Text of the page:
Mishnah Insights: Berachos 6:2

Mishnah Berachos 6:2 – The Shehacol Blessing

The shehacol is the “catch-all blessing,” made before partaking of food. Although, the blessing specifically applies to certain foods such as eggs, cheese, and milk that would not fall under other categories, like prei ha’adamah (fruit of the earth) and prei ha’etz (fruit of the tree). So, if there is an understanding that by default, the shehacol blessing (shehacol nihiyeh b’dvarot – who creates all things through His word) seemingly covers all foods, then why are there so many particulars?

By analogy, the question may be asked, that if blue is blue, why are there so many shades of blue, or any other color? The rich diversity of G-d’s creation, whether His beautiful artwork, a tapestry in the sky, or a canvas at sunset, is such because of its inclusion of so many diverse elements that blend in harmony with His creation, and abide in accordance with His will. To ignore the various shades of the color spectrum, or fail to differentiate between so many types of foods is to diminish the grandeur of G-d’s creation. These are only my thoughts and not a halachic answer.

Aside from any discussion on the proper blessing to make before partaking of food, consider the following: proper awe, reverence, and respect towards the Creator Who provided the food. There is a story of a peasant who would like to thank the baker for the bread he ate. Upon thanking the baker, the baker said not to thank him, thank the miller who ground the wheat. The miller said to thank the farmer who harvested the wheat. The farmer said thank the earth. The earth said to thank the rain that replenished the earth. The rain said to thank the clouds that made the rain. The clouds said to thank the sun, because, without sunshine, the wheat could not grow. The sun said to thank G-d who made all celestial beings. And so that is one way to understand why we praise G-d with blessings over food and show gratitude towards Him for the food on our table.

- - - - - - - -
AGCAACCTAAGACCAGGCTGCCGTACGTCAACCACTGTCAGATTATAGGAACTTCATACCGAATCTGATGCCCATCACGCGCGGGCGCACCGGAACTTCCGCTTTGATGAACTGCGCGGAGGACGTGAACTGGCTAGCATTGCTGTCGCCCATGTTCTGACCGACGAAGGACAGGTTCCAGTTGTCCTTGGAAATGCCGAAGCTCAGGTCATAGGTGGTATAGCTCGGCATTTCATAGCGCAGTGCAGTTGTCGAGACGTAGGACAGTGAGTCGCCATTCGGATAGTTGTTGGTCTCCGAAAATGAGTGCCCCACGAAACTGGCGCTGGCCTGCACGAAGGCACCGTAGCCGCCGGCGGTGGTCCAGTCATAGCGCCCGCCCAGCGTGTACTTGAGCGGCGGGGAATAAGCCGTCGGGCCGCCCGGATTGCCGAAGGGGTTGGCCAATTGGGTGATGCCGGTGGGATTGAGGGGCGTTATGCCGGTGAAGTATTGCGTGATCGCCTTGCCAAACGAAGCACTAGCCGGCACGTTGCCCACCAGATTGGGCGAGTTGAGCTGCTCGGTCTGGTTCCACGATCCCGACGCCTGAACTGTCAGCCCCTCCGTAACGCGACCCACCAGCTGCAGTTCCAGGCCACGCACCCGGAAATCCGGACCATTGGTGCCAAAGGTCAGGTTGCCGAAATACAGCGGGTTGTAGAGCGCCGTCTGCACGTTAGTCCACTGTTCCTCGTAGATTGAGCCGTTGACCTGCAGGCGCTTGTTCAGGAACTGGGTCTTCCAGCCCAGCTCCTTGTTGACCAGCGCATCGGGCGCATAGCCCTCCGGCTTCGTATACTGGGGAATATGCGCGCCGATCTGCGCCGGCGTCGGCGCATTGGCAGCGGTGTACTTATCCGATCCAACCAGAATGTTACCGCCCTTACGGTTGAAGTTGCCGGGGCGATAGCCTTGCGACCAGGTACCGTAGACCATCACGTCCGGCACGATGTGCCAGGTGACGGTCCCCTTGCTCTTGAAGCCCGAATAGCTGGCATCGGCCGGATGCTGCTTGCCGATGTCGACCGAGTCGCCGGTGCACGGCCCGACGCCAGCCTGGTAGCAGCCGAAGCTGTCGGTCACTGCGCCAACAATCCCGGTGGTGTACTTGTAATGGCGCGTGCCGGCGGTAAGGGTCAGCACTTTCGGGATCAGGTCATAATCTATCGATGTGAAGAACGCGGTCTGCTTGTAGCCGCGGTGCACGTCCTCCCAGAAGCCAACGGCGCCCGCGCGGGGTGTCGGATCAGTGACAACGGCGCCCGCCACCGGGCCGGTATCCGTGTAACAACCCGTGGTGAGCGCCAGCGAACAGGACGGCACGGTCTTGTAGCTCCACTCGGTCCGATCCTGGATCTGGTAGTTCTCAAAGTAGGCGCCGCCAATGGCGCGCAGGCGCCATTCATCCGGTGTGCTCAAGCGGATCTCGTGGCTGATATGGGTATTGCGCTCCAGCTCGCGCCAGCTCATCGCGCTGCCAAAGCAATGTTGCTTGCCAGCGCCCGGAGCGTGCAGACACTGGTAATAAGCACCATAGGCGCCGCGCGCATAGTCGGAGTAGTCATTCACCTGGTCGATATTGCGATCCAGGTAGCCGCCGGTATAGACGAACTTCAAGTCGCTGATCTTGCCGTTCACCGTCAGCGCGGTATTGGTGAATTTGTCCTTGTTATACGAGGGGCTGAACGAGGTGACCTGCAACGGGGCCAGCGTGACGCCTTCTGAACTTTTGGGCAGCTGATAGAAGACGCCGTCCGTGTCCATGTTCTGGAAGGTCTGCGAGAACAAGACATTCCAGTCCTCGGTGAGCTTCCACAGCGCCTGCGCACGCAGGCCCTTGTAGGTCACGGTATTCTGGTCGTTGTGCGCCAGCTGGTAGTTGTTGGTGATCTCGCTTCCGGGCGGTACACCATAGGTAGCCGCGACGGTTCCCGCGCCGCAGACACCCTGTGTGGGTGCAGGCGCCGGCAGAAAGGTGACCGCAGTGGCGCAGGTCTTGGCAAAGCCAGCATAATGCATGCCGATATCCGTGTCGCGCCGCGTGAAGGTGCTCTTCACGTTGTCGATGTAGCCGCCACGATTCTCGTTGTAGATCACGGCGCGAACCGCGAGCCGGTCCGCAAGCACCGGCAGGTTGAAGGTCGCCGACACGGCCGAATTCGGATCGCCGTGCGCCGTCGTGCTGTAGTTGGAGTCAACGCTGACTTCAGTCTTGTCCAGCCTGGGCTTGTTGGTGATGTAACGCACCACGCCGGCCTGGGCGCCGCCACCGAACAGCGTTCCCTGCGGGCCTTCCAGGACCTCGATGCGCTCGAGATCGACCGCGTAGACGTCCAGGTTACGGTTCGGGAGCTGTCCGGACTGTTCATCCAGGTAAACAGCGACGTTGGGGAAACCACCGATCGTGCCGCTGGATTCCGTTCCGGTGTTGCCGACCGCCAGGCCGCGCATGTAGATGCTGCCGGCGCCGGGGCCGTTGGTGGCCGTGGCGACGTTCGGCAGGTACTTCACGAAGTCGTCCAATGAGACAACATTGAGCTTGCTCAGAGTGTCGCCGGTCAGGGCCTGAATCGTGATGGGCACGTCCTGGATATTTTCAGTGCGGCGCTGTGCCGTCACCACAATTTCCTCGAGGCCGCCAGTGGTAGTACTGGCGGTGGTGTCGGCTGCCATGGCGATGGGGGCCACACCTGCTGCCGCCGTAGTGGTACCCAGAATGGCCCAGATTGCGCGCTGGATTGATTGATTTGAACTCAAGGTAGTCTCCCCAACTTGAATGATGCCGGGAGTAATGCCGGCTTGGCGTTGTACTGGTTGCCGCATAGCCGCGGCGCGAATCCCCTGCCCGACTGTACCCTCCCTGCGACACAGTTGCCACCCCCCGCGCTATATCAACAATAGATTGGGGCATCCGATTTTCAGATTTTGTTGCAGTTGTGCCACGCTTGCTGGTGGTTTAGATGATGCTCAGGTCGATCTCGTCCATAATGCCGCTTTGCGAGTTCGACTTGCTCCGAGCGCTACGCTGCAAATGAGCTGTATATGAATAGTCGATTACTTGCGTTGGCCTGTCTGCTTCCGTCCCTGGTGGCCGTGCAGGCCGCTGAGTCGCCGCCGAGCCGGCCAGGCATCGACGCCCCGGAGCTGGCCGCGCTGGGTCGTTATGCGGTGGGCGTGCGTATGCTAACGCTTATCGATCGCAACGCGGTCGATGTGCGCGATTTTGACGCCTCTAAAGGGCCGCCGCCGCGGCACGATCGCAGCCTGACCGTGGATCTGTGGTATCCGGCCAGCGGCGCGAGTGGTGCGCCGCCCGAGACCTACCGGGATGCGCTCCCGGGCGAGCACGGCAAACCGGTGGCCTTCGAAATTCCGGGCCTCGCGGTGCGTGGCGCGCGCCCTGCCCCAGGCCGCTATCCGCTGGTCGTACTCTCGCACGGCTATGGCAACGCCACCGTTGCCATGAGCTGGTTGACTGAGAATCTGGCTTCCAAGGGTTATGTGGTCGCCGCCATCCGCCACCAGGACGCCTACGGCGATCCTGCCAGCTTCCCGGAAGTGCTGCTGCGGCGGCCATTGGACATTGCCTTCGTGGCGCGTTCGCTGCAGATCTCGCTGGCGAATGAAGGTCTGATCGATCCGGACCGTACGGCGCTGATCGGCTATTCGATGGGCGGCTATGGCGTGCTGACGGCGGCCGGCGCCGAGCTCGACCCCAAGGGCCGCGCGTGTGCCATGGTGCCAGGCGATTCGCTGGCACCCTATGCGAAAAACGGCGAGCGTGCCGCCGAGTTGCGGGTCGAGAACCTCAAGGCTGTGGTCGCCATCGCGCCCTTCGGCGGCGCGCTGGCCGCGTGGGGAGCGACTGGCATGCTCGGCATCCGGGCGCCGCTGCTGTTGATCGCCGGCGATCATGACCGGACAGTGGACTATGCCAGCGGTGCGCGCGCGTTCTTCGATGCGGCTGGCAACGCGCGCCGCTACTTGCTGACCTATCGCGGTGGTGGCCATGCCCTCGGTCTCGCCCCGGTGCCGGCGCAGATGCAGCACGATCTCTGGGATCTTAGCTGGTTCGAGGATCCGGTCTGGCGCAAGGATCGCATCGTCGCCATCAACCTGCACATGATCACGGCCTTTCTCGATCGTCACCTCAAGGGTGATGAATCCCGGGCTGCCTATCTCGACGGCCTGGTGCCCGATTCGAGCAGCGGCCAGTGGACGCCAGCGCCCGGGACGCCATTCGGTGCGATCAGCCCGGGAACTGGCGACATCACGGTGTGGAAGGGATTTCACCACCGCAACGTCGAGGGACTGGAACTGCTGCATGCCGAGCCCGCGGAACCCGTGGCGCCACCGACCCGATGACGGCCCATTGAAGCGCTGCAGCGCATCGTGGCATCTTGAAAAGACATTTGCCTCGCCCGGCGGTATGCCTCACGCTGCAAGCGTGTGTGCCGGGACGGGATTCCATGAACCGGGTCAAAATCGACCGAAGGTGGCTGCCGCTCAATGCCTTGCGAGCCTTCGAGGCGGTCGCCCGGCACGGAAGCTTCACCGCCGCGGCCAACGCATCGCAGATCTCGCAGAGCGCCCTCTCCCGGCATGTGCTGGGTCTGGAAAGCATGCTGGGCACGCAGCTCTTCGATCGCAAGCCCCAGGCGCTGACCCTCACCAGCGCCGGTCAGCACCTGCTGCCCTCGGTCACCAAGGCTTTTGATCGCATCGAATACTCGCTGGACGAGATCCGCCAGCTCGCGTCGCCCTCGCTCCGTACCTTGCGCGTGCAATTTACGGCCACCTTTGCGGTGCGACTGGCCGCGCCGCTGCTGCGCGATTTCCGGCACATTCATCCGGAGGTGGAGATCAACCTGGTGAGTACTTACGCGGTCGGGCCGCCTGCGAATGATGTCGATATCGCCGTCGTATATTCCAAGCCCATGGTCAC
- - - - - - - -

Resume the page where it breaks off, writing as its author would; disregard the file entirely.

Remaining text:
Mishnah Insights: Berachos 4:2-3 – study & prayer

Mishnah Berachos 4:2-3

4:2 – One of the sages “would recite a brief prayer upon his entrance into the study hall and upon his exit” (sefaria.org), for the sake of the sanctification of his study time. He would say a prayer, before studying that he would not negatively influence others, by way of sharing a wrong understanding (G-d forbid), having the adverse impact of causing someone to err in his ways. After studying, his prayer encompassed an appreciation of having the opportunity to study, and his gratitude towards G-d for that opportunity.

Reflecting on this, I think about how much I take for granted, in regard to my ability to study with concentration, and the time allotment that I have for doing so. I have taken these studies upon myself, and though at times they feel like an arduous chore, at other times, I find an almost instantaneous reward, for having learned something of unique value.

Yet, I am too preoccupied, most of the time, to thank G-d for these opportunities. Furthermore, when I take creative license for my explanations, instead of going strictly “by the book,” I wonder if I have permitted myself too much of an interpretive rendering of my own. I should offer more thanks to G-d, and always pray for guidance in my words.

4:3 – Regarding a shortened version of the Shemonah Esrei prayer, this version may be said when one is lacking in concentration. The point is that it is better to recite less with kavannah (intentional focus) than to recite the full prayer without doing so in a meaningful way. Thus, as a side note, I would add that another way to put this would be to focus on “quality, rather than quantity.” Much consideration is given elsewhere, such as in the Mesillas Yesharim (Way of the Upright), concerning the importance of kavannah. This is something that I should always try to emphasize.

the Inner Journey

B”H “And take not the word of truth utterly out of my mouth.” Psalm 119:43 , JPS 1917 Tanach An acknowledgment of my own lack of gratitude compels me to look at my feelings that are often negative to some degree, even when the positive in my life seems to abound. Perhaps, this is notable […]

the Inner Journey — Clear Horizons